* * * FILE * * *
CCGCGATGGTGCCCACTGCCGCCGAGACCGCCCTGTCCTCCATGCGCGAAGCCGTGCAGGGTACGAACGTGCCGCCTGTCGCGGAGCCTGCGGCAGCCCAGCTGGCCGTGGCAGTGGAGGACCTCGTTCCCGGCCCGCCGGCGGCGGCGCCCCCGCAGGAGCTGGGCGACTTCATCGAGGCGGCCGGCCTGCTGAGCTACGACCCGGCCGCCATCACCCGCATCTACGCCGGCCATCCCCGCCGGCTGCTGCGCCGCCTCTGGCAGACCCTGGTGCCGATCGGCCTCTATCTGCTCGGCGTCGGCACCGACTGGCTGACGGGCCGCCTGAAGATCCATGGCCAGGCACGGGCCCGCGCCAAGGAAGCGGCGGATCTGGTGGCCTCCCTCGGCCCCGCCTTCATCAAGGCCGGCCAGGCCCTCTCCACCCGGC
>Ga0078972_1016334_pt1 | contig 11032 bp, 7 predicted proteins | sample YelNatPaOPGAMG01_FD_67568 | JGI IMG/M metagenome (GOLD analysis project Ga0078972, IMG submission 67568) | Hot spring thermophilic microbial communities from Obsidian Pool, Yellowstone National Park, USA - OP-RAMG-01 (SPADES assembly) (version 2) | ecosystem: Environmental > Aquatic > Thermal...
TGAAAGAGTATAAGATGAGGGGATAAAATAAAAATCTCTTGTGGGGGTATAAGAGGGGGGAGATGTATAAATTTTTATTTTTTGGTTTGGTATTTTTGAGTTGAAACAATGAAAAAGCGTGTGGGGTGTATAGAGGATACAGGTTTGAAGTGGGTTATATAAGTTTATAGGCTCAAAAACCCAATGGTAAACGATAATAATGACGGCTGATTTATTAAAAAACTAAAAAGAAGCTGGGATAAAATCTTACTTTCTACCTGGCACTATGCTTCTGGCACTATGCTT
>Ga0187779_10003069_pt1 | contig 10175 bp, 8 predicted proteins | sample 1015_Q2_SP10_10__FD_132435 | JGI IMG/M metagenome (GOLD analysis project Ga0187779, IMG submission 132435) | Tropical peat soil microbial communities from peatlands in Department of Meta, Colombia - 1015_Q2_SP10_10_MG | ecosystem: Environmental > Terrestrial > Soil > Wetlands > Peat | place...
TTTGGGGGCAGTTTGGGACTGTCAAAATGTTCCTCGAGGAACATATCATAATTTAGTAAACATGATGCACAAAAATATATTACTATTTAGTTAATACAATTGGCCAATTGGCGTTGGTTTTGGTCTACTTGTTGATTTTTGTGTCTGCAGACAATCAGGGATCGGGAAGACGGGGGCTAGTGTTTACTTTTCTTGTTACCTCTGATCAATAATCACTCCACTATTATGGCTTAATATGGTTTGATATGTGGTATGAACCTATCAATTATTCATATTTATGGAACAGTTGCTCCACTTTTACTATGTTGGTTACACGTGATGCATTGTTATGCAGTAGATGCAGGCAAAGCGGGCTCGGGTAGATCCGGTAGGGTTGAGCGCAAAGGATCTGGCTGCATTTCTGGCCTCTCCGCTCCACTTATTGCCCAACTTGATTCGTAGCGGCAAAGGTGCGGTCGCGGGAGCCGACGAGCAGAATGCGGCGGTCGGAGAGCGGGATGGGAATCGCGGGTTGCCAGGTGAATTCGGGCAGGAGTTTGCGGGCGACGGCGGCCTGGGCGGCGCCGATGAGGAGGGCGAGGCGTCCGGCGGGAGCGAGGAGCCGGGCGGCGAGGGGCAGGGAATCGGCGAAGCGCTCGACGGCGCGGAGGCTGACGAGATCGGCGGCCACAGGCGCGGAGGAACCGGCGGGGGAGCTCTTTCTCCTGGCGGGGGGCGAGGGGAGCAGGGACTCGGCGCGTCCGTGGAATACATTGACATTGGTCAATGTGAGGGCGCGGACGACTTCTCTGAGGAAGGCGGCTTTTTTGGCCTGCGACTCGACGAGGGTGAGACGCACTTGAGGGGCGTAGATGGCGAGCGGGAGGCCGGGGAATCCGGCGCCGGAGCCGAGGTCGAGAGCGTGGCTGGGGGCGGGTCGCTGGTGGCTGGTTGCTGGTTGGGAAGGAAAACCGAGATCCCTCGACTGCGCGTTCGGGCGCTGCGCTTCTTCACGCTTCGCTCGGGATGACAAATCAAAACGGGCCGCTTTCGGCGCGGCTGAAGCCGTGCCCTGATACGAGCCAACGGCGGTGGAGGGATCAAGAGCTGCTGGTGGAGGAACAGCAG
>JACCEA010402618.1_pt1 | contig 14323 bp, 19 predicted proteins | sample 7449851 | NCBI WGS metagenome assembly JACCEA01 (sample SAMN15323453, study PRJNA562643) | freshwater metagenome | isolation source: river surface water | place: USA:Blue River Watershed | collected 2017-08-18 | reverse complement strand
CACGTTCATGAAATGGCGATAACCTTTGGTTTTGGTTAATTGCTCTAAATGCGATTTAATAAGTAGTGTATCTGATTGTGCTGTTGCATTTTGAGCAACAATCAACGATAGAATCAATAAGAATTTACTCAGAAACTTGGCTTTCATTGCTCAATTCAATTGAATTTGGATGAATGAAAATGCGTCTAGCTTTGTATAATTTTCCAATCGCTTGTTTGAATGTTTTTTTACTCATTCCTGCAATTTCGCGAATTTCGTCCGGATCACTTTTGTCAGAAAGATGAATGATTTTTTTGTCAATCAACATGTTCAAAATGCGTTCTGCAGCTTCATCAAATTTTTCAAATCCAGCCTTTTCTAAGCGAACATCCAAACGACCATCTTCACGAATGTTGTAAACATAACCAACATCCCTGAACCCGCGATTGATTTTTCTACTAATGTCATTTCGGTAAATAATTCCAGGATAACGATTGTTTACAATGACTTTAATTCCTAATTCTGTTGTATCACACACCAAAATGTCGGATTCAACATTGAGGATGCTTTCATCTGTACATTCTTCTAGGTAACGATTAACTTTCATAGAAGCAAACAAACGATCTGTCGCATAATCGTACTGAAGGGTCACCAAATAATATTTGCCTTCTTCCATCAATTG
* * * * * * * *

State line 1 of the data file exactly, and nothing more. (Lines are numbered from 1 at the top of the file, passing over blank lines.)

CCGCGATGGTGCCCACTGCCGCCGAGACCGCCCTGTCCTCCATGCGCGAAGCCGTGCAGGGTACGAACGTGCCGCCTGTCGCGGAGCCTGCGGCAGCCCAGCTGGCCGTGGCAGTGGAGGACCTCGTTCCCGGCCCGCCGGCGGCGGCGCCCCCGCAGGAGCTGGGCGACTTCATCGAGGCGGCCGGCCTGCTGAGCTACGACCCGGCCGCCATCACCCGCATCTACGCCGGCCATCCCCGCCGGCTGCTGCGCCGCCTCTGGCAGACCCTGGTGCCGATCGGCCTCTATCTGCTCGGCGTCGGCACCGACTGGCTGACGGGCCGCCTGAAGATCCATGGCCAGGCACGGGCCCGCGCCAAGGAAGCGGCGGATCTGGTGGCCTCCCTCGGCCCCGCCTTCATCAAGGCCGGCCAGGCCCTCTCCACCCGGC